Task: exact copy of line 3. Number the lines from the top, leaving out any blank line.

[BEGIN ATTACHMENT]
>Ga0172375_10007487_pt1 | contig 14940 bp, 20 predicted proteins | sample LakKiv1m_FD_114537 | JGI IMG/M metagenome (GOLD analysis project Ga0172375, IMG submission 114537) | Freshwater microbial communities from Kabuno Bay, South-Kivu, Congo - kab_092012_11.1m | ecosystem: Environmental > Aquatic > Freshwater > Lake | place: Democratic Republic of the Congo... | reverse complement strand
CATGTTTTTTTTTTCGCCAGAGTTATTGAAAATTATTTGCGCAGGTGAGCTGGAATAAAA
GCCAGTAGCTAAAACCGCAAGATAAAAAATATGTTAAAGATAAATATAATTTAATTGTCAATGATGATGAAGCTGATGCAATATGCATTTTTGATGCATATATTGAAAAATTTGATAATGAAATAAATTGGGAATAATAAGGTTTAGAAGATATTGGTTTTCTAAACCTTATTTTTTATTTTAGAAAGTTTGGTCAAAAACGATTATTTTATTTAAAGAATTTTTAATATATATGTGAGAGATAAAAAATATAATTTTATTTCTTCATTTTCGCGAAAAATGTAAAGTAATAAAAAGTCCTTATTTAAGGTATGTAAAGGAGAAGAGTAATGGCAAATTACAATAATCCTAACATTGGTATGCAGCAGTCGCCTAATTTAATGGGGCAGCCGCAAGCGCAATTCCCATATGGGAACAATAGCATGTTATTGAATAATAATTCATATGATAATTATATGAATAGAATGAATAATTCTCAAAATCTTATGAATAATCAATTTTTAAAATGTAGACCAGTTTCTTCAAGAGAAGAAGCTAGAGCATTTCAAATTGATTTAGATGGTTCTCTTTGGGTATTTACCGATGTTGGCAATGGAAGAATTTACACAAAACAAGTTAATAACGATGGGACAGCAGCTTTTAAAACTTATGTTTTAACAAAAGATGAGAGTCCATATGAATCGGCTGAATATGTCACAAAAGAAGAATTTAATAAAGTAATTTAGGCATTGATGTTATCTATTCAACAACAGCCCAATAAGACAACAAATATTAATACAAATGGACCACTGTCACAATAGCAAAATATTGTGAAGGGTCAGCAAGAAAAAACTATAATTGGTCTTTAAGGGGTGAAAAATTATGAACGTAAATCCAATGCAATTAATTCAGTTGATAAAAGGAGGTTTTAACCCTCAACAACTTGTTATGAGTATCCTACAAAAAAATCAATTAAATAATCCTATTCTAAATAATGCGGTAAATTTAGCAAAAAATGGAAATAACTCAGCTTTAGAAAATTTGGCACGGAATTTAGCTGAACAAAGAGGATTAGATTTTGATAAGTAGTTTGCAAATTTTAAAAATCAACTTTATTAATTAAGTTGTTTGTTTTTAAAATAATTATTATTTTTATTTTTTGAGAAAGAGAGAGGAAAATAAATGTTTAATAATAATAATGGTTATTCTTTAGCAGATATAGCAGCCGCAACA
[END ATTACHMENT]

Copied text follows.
GCCAGTAGCTAAAACCGCAAGATAAAAAATATGTTAAAGATAAATATAATTTAATTGTCAATGATGATGAAGCTGATGCAATATGCATTTTTGATGCATATATTGAAAAATTTGATAATGAAATAAATTGGGAATAATAAGGTTTAGAAGATATTGGTTTTCTAAACCTTATTTTTTATTTTAGAAAGTTTGGTCAAAAACGATTATTTTATTTAAAGAATTTTTAATATATATGTGAGAGATAAAAAATATAATTTTATTTCTTCATTTTCGCGAAAAATGTAAAGTAATAAAAAGTCCTTATTTAAGGTATGTAAAGGAGAAGAGTAATGGCAAATTACAATAATCCTAACATTGGTATGCAGCAGTCGCCTAATTTAATGGGGCAGCCGCAAGCGCAATTCCCATATGGGAACAATAGCATGTTATTGAATAATAATTCATATGATAATTATATGAATAGAATGAATAATTCTCAAAATCTTATGAATAATCAATTTTTAAAATGTAGACCAGTTTCTTCAAGAGAAGAAGCTAGAGCATTTCAAATTGATTTAGATGGTTCTCTTTGGGTATTTACCGATGTTGGCAATGGAAGAATTTACACAAAACAAGTTAATAACGATGGGACAGCAGCTTTTAAAACTTATGTTTTAACAAAAGATGAGAGTCCATATGAATCGGCTGAATATGTCACAAAAGAAGAATTTAATAAAGTAATTTAGGCATTGATGTTATCTATTCAACAACAGCCCAATAAGACAACAAATATTAATACAAATGGACCACTGTCACAATAGCAAAATATTGTGAAGGGTCAGCAAGAAAAAACTATAATTGGTCTTTAAGGGGTGAAAAATTATGAACGTAAATCCAATGCAATTAATTCAGTTGATAAAAGGAGGTTTTAACCCTCAACAACTTGTTATGAGTATCCTACAAAAAAATCAATTAAATAATCCTATTCTAAATAATGCGGTAAATTTAGCAAAAAATGGAAATAACTCAGCTTTAGAAAATTTGGCACGGAATTTAGCTGAACAAAGAGGATTAGATTTTGATAAGTAGTTTGCAAATTTTAAAAATCAACTTTATTAATTAAGTTGTTTGTTTTTAAAATAATTATTATTTTTATTTTTTGAGAAAGAGAGAGGAAAATAAATGTTTAATAATAATAATGGTTATTCTTTAGCAGATATAGCAGCCGCAACA